Child neglect commission releases final report

Jun 23, 2016

An estimated four to eight children die from abuse and neglect every day in the U.S.  Approximately half of these children are less than a year old and 75 percent are less than 3 years old.

These are some of the findings from “Within Our Reach: A National Strategy to Eliminate Child Abuse and Neglect Fatalities,” the final report of the Commission to Eliminate Child Abuse and Neglect Fatalities.

NASW member Michael Petit was among the 12-member commission that included social worker Marilyn Bruguier Zimmerman, who resigned from the commission in November 2015 to join the Department of Justice as a tribal senior policy adviser.

The bipartisan Protect Our Kids Act created the commission in 2012, and commissioners held public hearings across the U.S. for two years in an effort to gain insight and recommendations for the final report.

NASW also provided input for the report, which Petit says offers a focal point of the efforts that can and should be done to reduce child-maltreatment deaths.

The report is “a deep dive into the magnitude of this problem,” said Petit, adviser and former president of Every Child Matters. “Nothing short of the federal government taking a more aggressive leadership role in this area, in my mind, is going to galvanize the resources necessary to stop this problem.”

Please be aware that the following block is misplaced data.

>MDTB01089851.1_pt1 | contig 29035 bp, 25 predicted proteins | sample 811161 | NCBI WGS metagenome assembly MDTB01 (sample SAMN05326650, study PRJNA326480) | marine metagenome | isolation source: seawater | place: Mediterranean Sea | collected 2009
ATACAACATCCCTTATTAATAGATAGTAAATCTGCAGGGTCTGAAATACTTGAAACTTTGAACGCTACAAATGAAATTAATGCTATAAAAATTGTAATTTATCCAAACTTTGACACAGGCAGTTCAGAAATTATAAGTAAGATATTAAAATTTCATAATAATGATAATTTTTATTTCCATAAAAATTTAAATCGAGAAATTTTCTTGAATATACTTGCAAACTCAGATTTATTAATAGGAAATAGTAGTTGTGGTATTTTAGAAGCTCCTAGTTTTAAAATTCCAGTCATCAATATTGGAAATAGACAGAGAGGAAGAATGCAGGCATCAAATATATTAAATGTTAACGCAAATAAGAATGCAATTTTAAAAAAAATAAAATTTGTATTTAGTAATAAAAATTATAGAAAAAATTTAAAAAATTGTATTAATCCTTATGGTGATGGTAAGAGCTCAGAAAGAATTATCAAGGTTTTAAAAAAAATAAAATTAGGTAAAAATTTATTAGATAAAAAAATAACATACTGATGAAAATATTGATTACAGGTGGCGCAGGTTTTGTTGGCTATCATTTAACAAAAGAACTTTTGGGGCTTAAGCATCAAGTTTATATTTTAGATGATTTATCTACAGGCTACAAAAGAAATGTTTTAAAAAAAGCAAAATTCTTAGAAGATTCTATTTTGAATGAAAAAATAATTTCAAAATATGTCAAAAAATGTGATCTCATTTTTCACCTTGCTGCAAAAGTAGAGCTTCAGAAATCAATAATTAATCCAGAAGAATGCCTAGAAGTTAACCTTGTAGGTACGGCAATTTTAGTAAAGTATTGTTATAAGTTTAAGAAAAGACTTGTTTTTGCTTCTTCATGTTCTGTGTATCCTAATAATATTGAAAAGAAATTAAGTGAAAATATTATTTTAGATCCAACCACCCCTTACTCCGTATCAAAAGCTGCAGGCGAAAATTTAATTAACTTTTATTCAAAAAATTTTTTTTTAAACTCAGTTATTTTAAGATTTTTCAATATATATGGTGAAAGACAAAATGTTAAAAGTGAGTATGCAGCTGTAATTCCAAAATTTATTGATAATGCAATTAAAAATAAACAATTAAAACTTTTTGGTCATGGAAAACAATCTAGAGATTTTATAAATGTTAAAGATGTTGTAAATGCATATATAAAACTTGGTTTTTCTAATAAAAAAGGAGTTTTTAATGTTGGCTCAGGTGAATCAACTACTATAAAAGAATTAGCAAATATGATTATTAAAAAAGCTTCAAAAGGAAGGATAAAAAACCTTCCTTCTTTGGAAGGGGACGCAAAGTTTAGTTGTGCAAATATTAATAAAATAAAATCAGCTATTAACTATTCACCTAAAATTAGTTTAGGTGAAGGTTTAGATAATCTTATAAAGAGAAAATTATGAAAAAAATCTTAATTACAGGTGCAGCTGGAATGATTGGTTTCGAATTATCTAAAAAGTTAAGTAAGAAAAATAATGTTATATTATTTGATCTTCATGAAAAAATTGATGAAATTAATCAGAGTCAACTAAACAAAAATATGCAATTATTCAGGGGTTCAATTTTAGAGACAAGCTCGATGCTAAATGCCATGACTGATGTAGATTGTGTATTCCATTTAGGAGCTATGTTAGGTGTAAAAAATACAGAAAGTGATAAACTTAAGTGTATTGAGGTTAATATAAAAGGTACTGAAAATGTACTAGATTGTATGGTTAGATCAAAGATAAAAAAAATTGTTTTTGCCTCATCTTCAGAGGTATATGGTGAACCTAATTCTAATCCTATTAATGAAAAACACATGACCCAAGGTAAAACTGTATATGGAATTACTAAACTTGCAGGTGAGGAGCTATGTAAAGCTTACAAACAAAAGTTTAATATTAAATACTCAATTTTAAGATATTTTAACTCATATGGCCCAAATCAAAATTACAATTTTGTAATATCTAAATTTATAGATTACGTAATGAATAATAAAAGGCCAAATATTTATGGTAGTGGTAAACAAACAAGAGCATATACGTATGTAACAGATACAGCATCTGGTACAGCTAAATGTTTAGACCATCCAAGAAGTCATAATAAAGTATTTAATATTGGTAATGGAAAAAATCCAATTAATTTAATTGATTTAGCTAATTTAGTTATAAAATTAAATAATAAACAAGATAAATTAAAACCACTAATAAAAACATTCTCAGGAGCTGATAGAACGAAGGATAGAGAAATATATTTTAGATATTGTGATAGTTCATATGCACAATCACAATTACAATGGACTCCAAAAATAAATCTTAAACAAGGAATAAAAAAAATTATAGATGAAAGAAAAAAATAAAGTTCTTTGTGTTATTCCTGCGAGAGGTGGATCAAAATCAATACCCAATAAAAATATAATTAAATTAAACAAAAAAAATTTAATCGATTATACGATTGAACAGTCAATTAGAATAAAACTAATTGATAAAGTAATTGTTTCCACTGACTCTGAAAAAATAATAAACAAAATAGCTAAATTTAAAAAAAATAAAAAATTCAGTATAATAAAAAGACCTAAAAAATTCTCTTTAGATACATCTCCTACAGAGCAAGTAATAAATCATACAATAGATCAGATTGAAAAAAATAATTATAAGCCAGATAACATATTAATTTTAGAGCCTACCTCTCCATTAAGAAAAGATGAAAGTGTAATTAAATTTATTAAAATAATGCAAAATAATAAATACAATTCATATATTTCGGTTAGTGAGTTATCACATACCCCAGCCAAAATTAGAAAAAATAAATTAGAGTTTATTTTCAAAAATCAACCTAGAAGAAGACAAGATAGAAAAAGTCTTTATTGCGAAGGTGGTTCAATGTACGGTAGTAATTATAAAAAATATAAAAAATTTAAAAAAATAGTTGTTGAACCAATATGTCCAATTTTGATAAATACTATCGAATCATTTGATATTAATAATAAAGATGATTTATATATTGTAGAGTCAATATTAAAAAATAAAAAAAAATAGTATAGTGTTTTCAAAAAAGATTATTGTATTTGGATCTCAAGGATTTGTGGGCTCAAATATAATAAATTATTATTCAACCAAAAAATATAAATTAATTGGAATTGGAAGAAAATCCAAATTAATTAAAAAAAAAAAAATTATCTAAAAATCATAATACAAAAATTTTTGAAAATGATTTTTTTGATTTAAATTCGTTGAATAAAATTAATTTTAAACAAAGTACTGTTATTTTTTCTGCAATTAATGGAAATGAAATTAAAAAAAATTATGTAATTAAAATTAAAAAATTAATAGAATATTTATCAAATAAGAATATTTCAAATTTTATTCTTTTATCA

More specifically, the report includes recommendations for actions by the executive branch, Congress, states and counties that commissioners believe will be most effective in ending these tragic deaths.

Petit urges social workers to read the report since many in the profession work in child protective services.

“The responsibility for the protection of children needs to be shared by families, communities to governmental and nongovernmental interventions,” Petit said. “If this is played out the way we hope, it will strengthen the CPS system, but also other children-welfare operations that orbit around CPS.”

He added that the report urges an increase in compensation, leave time and training for CPS workers in the field in an effort to reduce high workforce turnover rates.

Petit noted that while the nation prepares to elect its next president and Congress this year, each state should prepare a daylong forum on child maltreatment deaths to build action steps on making changes.

“Every NASW chapter should be pushing for convening in their state,” Petit said. “This is something social workers are uniquely and professionally equipped to deal with. There is both community organizing and administration components and a clinical aspect to all this.”

“I think social workers need to help lead the charge just as they did in the creation of the commission,” he said.

The commission’s report, a fact sheet and social media tool kit are available at the CECANF website:

For more NASW child welfare-related resources, please visit:

From the June 2016 NASW News.